It is widely known that Chevron has acted as a serial forum shopper when it comes to trying to evade its liability for creating an environmental disaster in Ecuador's Amazon. But Chevron's game of corporate subterfuge and litigation abuse seems to be unraveling before our very eyes, spelling huge new risks for company shareholders.
In short, CEO John Watson's billion-dollar campaign to buy impunity for Chevron's human rights abuses in Ecuador is flaming out. Watson himself is at risk of being whipsawed by his own short-sightedness.
Canada's Supreme Court ruled in early September that thousands of Ecuadorian rainforest villagers have the legal right to try to seize company assets in that country to force it to pay for its court-mandated clean-up in Ecuador. This is serious: for the first time in two decades, the villagers have a direct path to a full recovery of their $9.5 billion judgment. (Chevron has an estimated $15 billion of assets in Canada, including a refinery, offshore oil field, and office buildings.)
Ecuador's Supreme Court already ruled in 2013 that Chevron must pay up. But Watson had sold off company assets in the country as the evidence mounted against it during the trial there. Watson's posture of evasion has not only infuriated shareholders and alienated environmental and human rights groups, but has unjustly forced the impoverished villagers to chase down company assets elsewhere.
In finding that the villagers had jurisdiction over Chevron in Canada, Canada's Supreme Court dealt a severe blow to Watson's strategy. In a unanimous decision, the court said this in reference to Chevron and other debtors who try to evade paying foreign court judgments:
Through their own behaviour and legal non-compliance, they have made themselves the subject of outstanding obligations, so they must be called upon to answer for their debts in various jurisdictions... The need to acknowledge and show respect for the legal action of other states has consistently remained one of comity's core components, and militates in favor of recognition and enforcement.Murray Klippenstein, a Canadian lawyer who represented several human rights groups in the country who support the Ecuadorian villagers, praised the decision in a legal publication. He said,
Chevron some time ago declared a total war, scorched earth legal strategy against this claim by the Ecuadorian villagers, and in this proceeding in Canada, Chevron was seeking to import into the law of international reciprocal enforcement of judgments an entirely novel test... in its decision the Supreme Court methodically and meticulously analyzed, and rejected, that attempt, based on existing legal principles -- and rightly so.While Chevron forum shops, thousands of vulnerable people in Ecuador have suffered from cancer and other grievous health impacts such as spontaneous miscarriages due to the company's failure to remediate its contamination. Thousands have either perished or face a real risk of death in the coming years. (For background on Chevron's cancer problem in Ecuador as documented by several independent scientific studies, see here.)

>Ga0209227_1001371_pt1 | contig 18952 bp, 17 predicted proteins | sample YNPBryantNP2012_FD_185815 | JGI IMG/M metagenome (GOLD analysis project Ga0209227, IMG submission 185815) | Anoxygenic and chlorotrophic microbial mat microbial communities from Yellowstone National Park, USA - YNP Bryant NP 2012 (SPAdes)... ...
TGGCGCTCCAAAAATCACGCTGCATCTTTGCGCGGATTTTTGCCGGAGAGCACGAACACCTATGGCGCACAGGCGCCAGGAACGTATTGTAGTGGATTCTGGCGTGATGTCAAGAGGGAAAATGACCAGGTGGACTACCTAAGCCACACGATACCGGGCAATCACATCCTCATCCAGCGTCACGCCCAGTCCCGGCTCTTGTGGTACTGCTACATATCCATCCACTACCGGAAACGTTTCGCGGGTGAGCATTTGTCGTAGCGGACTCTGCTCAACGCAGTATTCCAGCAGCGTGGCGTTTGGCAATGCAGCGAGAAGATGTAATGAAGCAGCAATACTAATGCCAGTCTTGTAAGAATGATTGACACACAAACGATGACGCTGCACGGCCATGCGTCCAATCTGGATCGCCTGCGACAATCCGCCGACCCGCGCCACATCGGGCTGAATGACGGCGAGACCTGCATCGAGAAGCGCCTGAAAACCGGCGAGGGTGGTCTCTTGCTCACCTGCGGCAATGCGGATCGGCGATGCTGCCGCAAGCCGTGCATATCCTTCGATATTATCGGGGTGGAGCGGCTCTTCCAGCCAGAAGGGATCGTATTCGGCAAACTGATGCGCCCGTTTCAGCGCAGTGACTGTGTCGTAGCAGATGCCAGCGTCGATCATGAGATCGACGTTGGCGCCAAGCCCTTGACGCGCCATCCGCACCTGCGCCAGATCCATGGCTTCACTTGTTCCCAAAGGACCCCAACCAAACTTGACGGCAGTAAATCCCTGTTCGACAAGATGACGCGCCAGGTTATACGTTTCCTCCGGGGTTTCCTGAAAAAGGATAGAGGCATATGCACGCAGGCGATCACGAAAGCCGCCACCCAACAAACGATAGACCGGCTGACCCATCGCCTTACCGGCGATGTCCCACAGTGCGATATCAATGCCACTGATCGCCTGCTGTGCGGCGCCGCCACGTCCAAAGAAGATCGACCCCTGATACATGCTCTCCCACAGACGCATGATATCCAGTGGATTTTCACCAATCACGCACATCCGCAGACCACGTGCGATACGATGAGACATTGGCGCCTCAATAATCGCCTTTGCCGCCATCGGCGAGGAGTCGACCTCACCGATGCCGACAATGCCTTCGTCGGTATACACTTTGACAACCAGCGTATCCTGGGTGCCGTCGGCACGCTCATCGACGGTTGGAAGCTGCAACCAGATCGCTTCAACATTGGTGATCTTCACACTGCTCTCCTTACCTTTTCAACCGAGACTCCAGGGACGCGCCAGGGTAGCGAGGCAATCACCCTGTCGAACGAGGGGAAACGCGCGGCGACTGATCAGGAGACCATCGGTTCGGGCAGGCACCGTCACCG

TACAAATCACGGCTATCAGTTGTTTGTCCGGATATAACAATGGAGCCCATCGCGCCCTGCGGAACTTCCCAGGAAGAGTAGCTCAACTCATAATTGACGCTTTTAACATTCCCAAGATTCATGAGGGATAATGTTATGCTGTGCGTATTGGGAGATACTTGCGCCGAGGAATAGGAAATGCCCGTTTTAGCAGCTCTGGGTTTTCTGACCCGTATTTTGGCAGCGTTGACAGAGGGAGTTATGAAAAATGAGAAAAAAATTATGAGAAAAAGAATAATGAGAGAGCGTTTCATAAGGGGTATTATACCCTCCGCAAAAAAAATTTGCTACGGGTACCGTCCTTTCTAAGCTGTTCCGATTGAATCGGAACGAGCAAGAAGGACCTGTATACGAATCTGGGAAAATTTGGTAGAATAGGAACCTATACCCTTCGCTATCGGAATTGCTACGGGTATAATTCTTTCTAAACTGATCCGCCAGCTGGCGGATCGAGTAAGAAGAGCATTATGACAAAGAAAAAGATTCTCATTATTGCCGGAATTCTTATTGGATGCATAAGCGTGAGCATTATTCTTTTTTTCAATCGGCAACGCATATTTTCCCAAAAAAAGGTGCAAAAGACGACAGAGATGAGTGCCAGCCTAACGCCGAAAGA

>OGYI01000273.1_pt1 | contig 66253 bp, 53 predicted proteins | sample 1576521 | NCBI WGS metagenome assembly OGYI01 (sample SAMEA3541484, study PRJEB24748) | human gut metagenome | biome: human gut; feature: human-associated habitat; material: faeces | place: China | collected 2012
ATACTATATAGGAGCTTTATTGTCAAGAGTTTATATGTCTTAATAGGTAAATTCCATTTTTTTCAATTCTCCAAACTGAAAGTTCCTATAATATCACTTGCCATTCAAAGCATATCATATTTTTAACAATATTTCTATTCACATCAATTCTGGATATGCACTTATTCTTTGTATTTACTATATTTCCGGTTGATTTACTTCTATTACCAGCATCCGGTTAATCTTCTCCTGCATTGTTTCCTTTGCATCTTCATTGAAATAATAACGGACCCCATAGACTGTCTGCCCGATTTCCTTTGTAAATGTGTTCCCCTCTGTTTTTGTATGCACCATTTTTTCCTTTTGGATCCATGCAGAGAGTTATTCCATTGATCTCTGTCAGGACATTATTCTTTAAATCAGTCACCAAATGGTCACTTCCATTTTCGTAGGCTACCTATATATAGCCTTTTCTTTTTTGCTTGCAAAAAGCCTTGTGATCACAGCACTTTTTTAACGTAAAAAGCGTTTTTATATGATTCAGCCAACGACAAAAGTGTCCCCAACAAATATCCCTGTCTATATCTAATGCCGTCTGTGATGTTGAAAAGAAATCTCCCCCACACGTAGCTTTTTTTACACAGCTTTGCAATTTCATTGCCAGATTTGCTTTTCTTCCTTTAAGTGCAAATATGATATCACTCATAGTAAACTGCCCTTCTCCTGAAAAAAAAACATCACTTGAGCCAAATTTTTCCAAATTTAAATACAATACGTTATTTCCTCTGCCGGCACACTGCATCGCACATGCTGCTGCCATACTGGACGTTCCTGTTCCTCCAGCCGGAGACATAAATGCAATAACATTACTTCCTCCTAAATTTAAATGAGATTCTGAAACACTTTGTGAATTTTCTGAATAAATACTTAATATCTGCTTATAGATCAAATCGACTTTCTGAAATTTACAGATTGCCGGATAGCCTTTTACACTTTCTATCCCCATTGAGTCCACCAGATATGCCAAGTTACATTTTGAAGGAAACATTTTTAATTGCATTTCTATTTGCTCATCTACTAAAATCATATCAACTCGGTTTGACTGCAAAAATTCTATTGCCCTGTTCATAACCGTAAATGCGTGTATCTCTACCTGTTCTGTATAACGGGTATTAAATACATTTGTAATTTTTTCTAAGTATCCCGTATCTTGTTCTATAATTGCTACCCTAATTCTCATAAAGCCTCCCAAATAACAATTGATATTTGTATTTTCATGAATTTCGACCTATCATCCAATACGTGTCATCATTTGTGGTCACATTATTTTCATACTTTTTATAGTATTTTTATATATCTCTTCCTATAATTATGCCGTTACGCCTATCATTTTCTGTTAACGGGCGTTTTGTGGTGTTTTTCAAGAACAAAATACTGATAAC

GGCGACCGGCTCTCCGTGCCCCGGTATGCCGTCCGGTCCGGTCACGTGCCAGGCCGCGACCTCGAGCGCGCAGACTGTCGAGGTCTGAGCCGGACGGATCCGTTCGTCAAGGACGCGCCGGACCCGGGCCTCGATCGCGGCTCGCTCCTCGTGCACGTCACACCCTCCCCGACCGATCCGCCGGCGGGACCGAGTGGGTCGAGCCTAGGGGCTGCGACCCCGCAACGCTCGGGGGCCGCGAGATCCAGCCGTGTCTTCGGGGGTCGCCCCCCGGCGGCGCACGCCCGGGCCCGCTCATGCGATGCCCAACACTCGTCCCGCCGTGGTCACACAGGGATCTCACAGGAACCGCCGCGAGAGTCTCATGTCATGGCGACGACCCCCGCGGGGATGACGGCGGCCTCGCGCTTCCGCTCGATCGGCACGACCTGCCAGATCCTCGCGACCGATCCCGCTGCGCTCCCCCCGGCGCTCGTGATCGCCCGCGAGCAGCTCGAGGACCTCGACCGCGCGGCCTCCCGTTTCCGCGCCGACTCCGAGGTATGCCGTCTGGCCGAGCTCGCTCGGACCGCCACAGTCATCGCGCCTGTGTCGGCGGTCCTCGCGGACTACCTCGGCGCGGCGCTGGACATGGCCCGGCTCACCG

Chevron blocked the original case from being heard in U.S. courts (where it was filed in 1993) and insisted the litigation take place in Ecuador. Once in Ecuador, Chevron sold off its assets in the country and tried to get the matter dismissed on jurisdictional grounds even though it had promised U.S. courts it would accept jurisdiction there.
When those arguments didn't work, Chevron lawyer Ricardo Reis Veiga corruptly "persuaded" the country's Attorney General to call the trial judge to insist that the case be tossed. (The judge refused the entirely inappropriate request; Reis Veiga still works for Chevron.)
After years of trying to delay and sabotage the proceedings in Ecuador -- Chevron lawyers even threatened judges with jail time and filed thousands of frivolous motions -- the courts ruled against the company based on more than 100 technical evidentiary reports and the company's own internal environmental audits. But despite its earlier promises, Chevron then refused to pay and said it would fight the matter "until hell freezes over and then fight it out on the ice."
In Canada, Chevron tried to block the case from proceeding by claiming its assets were held by a wholly-owned subsidiary. In Argentina, where another enforcement action was filed, Watson flew down to meet with the country's President. He then invested billions in a new gas field in exchange for an entirely corrupt dismissal of the enforcement action there on "technical" grounds.
Back in the United States, Chevron --without as much as an evidentiary hearing -- convinced a rogue trial judge to enter an illegal order purporting to block the villagers from even attempting to enforce their judgment anywhere in the world. The trial judge was reversed unanimously on appeal and mocked by international law scholars around the world.
Chevron will face major hurdles in Canada when it tries to allege it was the victim of "fraud" by the very people it poisoned in Ecuador. Its evidence in this regard was rejected unanimously by Ecuador's Supreme Court and has been debunked even more since.
It turns out that Chevron's evidence that the decision in Ecuador was "ghostwritten" by lawyers from the villagers comes from a discredited witness paid $2 million by the company. Whistleblower videos disclosed this year prove Chevron technicians tried to hide evidence of oil contamination at its former well sites in Ecuador as part of an elaborate (and unsuccessful) scheme to defraud the courts during the trial there.
Chevron's litigation tricks have forestalled justice for far too long. Something tells us the respected courts of Canada understand that point very well.